Part 5: Dust - Chapter 4

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The Security Officer touched a contact on his desk AI and the holovision file faded. He leaned back in his chair, holding his hand over his mouth. His eyes shifted up to gaze at Maddy opposite him.

'You're a wanted criminal,' he said. His voice was flat, controlled.

'Officially, yes.' Maddy uncrossed her legs and crossed them again the other way. She managed to control her hands that lay in her lap. She met the officer's eyes. 'I hope that's not going to be a problem.'

'It would have been once. The Elite...'

Of course, the Elite would have sent a squad to arrest her if they knew where she was, but she was hardly a priority now. The Elite had far greater problems, and there were surprisingly few of them making application to join the colonists on board the Victoria. The Slowboat was being left alone despite the need to relocate millions of refugees.

Maddy still used the name Linda Jones, but had decided to be honest with the Security Officer. He was a fellow colonist after all. But there were things he didn't need to know, like how the deForêt-Bassyngthwayghtes had helped her elude the authorities and smuggle her on board the Victoria. It would be a shame for the Marquis to be found aiding the escape of a known felon. Fortunately, the Security Officer seemed to see the need for discretion about certain matters.

Behind him was a large window in the side of the Victoria. The Milky Way stretched from one side of the window to the other, looking very much like the river it was supposed to resemble. It was view she was used to, having lived with it most of her life. She might have been back on the Endeavour. In a way she was.

'You sound like a remarkable woman,' the officer continued. 'Your father was known among the Slowboats as a hero and a brilliant nuclear physicist.'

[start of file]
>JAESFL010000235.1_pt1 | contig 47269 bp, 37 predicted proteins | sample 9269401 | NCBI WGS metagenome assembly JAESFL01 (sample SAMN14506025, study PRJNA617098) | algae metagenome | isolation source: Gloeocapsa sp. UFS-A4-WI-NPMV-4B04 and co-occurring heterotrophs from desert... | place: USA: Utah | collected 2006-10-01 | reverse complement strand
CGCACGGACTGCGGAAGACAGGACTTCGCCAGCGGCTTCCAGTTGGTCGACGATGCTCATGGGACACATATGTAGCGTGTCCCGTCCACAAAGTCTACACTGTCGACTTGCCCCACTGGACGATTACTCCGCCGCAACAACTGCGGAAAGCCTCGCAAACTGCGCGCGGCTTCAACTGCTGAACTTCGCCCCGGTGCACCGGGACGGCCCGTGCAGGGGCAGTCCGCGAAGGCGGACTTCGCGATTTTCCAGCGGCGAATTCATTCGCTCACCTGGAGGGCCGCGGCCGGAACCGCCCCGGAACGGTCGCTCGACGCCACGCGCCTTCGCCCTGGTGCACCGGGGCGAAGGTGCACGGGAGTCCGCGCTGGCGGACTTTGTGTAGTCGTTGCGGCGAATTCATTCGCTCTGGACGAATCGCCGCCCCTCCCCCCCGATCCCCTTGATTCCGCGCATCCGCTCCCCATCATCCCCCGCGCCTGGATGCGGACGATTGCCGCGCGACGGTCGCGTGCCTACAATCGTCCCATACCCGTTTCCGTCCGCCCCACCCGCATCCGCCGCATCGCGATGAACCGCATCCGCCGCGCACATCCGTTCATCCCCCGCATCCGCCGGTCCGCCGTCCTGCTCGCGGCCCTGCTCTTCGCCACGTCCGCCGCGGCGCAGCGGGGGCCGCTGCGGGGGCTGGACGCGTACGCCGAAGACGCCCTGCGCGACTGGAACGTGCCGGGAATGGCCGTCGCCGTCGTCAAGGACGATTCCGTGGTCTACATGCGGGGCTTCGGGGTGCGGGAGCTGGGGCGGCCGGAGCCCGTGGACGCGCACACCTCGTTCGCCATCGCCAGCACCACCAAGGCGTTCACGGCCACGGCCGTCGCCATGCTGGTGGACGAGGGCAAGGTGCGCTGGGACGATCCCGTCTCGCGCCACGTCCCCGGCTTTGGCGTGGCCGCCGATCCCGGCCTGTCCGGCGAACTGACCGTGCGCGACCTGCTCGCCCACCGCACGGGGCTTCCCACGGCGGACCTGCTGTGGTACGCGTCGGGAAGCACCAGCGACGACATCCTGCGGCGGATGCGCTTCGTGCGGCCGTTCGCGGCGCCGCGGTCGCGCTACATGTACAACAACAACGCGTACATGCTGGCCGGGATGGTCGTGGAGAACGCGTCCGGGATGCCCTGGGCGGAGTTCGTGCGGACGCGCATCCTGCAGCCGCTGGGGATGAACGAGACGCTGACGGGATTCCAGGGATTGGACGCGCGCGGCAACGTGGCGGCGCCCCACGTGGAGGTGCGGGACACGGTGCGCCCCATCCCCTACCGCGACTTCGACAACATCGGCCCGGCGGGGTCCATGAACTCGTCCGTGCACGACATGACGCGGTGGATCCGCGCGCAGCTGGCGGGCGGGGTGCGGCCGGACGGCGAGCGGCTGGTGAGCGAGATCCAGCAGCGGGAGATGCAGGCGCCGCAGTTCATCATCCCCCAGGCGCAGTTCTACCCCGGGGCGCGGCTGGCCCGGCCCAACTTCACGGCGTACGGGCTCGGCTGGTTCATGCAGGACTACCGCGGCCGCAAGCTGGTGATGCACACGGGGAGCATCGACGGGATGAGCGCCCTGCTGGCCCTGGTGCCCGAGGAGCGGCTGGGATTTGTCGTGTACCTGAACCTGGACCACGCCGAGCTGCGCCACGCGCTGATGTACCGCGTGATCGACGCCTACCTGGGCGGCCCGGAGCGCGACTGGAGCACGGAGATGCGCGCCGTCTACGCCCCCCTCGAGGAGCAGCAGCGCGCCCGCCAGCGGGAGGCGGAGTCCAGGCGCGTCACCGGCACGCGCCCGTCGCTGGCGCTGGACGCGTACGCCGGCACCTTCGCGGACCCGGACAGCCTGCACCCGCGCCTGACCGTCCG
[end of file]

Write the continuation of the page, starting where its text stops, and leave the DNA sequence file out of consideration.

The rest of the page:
'He was a man,' she replied.

He nodded and removed his hands from his mouth. He was smiling.

'Well, I've spoken to Captain Villiers. She's new to the job; our previous commander retired last month. She's keen on changes to the ship's infrastructure, wants us to generate new ideas, change the way things are done. It's about time. Anyway, she's happy to welcome you on board.'

Maddy tried not to show the pleasure, kept it business-like, as if there had not really been much doubt in her mind that she'd be accepted on the Victoria.

'Thank you,' she said. 'I hope I can help Captain Villiers out with her changes.'

'We need engineers. I don't know what things were like on the Endeavour, but after two hundred years in space things on this ship are sure breaking down a lot. Perhaps you should have gone back to the Endeavour.'

No, she couldn't do that. Too many still-bleeding wounds, too many old scars that would emerge from the past and hurt again. It was the Victoria or nothing: of the other Slowboats, the Santa Maria had been bombed last year and was still limping from the wound, and the Discovery hadn't been heard of for years.

'We're happy to have you,' he added, as if he realised her choices really were limited. 'We're still ten years from planetfall, and won't begin deceleration for a few years yet. Plenty of things to do to prepare for that, and you've experienced deceleration on the Endeavour, so you'll be handy as a consultant. Let us know what we're in for.'

He smiled again. She returned one, and added lightly, 'It's isn't a pleasant time.'

He rose and held out his hand. 'Welcome aboard. You can stay here as Maddy Hawthorn or Linda Jones, whichever you like. If the Syndicate comes looking for you, we've never heard of you.'


She shook his hand and the interview was over.


Like the other Slowboats, the Victoria had an observation deck, where the full glory of the universe could be viewed almost unrestricted. It was a quiet place, where the lights were seldom lit and people gathered for conversation and contemplation. For a while Maddy tried to make sense of the stars, to find some she recognised, but the ship was in a far different place to anywhere else she'd been, and the alignments and patterns of the constellations were shifted beyond identification. So she lay back in a reclining chair and stared upwards through the transparent ceiling. She would paint this scene, and use a lot of colour, because there was a lot of colour out there, more than she'd ever noticed before.

Life was a good thing to have.


That concludes Shepherd Moon. The first Maddy Hawthorn book, Days of Iron, is available at .

It relates how Maddy became a terrorist in the first place, met Dorac and the Marchioness deForêt-Bassyngthwayghte, and took part in a terrorist raid on the planet Lizard in an attempt to destroy Zeus's mainframe. It also gives further insights into the Maddy Hawthorn universe.

Thank you for reading Shepherd Moon. All comments are welcome and may be placed in the comments section.

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